‘Of course the last 49er race had heaps of wind and as a result, was watched a lot, certainly on playback.' So where does mass media and television fit into sailing? Should the fun element of sailing be the focus or is the funding element really important at Olympic level?
‘At Olympic level I think mass media should have nothing to do with it and I don't think mass media makes any difference. The popularity of the sport does not grow because of mass media watching. It's not exciting enough to watch sailing on TV and say 'I'm going to do that.' Even with the relative carnage of that Gold Medal 49er race, Dave does not feel that the sport of sailing grows because of the coverage.
Moving on to whether a class of boat is advantaged or disadvantaged by being an Olympic class, Dave has some very clear and valid points. ‘If you're looking for growth, it's a disadvantage. If you want a class that has size to it, you don't want it to be an Olympic class. You look at every one of the Olympic classes, besides Lasers, and they exist in very small numbers. You find ten Olympic sailors in a country and that's it. However, if you then look at say Etchells, which is not an Olympic class, and it is just huge. Well… if you want health in a class, it should not be Olympic.'
Actually the Etchells is an interesting point as Dave elaborates on it for us. ‘If the Etchells had actually been an Olympic class, they would have gone the way of Solings. There really isn't much difference between them as a type of craft.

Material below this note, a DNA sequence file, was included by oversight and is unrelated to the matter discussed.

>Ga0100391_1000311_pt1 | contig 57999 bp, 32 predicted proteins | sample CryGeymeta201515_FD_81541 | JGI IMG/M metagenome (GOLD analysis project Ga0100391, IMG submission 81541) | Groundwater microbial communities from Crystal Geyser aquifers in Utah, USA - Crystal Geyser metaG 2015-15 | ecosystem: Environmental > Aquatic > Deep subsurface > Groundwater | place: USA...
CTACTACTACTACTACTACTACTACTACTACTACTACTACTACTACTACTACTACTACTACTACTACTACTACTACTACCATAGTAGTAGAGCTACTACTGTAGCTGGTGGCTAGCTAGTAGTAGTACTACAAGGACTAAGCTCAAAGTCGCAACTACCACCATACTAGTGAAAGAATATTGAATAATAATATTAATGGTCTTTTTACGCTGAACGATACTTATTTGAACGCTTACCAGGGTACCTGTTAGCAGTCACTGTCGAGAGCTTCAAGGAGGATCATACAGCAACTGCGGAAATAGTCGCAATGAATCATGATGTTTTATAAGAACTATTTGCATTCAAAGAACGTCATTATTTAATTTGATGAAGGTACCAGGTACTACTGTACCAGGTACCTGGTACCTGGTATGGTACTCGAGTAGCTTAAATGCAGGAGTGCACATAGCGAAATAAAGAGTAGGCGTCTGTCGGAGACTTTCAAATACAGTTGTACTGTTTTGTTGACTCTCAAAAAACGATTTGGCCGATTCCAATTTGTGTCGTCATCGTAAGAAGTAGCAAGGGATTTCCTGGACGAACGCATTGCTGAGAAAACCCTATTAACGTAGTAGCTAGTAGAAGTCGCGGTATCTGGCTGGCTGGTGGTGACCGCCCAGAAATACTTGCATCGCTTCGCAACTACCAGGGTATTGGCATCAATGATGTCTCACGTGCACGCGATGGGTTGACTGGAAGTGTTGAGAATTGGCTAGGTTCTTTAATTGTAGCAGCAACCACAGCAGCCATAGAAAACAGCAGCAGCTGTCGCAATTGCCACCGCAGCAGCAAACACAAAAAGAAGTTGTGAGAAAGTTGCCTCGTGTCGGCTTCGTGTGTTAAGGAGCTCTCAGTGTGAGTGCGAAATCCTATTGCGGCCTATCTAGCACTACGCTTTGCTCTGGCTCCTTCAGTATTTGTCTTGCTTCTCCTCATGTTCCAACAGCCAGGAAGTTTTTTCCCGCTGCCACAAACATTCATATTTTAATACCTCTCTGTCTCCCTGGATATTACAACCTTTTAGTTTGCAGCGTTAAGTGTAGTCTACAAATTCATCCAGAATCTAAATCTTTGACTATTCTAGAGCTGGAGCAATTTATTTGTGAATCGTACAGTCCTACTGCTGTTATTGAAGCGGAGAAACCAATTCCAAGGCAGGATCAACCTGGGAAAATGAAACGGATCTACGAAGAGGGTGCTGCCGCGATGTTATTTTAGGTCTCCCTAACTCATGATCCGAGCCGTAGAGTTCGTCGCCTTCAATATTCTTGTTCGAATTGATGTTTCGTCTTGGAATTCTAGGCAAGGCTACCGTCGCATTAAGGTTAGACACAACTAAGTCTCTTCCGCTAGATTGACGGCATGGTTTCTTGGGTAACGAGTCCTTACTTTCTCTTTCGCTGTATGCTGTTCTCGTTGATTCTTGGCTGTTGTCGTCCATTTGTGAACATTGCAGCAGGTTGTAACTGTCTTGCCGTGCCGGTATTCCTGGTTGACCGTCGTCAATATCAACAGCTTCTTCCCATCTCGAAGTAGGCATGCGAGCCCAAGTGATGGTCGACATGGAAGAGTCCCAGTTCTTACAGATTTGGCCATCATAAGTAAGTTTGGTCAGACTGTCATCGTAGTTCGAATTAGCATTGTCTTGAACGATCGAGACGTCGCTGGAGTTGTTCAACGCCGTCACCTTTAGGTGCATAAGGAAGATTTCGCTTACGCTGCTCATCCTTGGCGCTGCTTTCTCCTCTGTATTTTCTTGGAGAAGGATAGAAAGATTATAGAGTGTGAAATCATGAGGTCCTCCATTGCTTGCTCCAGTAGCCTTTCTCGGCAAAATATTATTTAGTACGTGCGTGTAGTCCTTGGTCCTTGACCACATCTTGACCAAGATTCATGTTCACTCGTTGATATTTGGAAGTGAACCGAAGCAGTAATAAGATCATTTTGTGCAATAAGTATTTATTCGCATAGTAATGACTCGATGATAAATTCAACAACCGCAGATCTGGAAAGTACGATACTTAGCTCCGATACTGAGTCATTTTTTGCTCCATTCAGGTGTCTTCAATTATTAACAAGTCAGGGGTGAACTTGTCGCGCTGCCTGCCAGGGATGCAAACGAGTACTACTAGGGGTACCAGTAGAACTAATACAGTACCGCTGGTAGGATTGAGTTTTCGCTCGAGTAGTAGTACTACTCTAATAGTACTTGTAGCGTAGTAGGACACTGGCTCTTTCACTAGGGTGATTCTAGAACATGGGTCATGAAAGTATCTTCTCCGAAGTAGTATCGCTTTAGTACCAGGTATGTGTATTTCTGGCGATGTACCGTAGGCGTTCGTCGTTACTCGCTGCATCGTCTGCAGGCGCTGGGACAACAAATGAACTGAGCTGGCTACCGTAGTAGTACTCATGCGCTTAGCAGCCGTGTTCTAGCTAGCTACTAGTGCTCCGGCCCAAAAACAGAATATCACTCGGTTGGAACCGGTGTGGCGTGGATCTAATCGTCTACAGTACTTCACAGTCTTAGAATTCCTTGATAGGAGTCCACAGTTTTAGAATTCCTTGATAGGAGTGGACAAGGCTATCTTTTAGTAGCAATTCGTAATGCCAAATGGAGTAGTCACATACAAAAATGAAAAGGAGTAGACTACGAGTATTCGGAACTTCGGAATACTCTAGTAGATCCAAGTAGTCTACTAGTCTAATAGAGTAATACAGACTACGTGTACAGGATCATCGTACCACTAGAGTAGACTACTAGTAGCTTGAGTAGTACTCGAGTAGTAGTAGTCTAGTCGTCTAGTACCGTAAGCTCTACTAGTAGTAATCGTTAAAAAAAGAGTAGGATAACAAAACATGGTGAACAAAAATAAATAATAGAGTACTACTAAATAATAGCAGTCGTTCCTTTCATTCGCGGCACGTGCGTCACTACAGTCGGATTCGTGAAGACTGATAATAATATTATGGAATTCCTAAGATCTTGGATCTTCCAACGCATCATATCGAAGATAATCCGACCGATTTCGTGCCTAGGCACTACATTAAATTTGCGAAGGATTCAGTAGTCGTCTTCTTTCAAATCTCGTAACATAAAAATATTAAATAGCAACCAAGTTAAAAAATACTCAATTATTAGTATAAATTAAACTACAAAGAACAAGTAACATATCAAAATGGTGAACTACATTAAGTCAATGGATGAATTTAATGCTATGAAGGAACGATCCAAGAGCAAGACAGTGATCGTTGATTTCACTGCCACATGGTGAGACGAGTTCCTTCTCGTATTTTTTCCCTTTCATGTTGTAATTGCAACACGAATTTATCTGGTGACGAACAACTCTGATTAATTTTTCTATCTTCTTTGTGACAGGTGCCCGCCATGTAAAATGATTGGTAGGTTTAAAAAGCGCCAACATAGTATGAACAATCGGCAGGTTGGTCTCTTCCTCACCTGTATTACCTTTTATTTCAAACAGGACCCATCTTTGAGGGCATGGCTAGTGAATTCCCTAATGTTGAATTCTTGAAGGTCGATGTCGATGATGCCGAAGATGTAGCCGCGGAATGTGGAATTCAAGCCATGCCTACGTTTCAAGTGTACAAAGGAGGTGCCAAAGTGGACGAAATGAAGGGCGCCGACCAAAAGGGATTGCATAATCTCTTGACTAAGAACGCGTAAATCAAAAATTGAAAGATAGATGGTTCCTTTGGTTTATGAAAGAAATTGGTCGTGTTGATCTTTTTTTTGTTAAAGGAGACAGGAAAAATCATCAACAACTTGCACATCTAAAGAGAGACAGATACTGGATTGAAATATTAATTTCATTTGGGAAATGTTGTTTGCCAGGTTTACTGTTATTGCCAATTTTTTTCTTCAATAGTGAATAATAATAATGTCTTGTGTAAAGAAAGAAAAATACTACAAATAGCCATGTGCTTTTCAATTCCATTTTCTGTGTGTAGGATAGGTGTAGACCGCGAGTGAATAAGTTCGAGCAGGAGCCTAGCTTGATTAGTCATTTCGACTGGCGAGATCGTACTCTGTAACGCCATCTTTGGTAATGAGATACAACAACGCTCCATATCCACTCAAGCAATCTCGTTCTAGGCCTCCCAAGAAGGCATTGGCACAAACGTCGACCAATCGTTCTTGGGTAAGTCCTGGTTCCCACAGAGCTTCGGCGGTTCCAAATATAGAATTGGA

'In fact, the Soling is a better boat and yet it is non-existent. You just can't put that much expertise into a class and expect the middle of the class to survive and enjoy it; it's just not going to happen. The distance between the Olympic guys and the middle guys is just too much. Everyone has an ego and nobody likes to lose by a leg. If that happened, you would hope they would go to another class and not just quit sailing altogether.'
Asked what he would do if he was in charge of the US Olympic sailing team, Dave says ‘You're not going to get government money in the United States, even in the best of times. It's just not going to happen. You need to go look for a really good sponsor and it's not like the Olympic Committee hasn't been doing that. I was on the sailing part of it at one point and there was never a real conviction to go looking at money.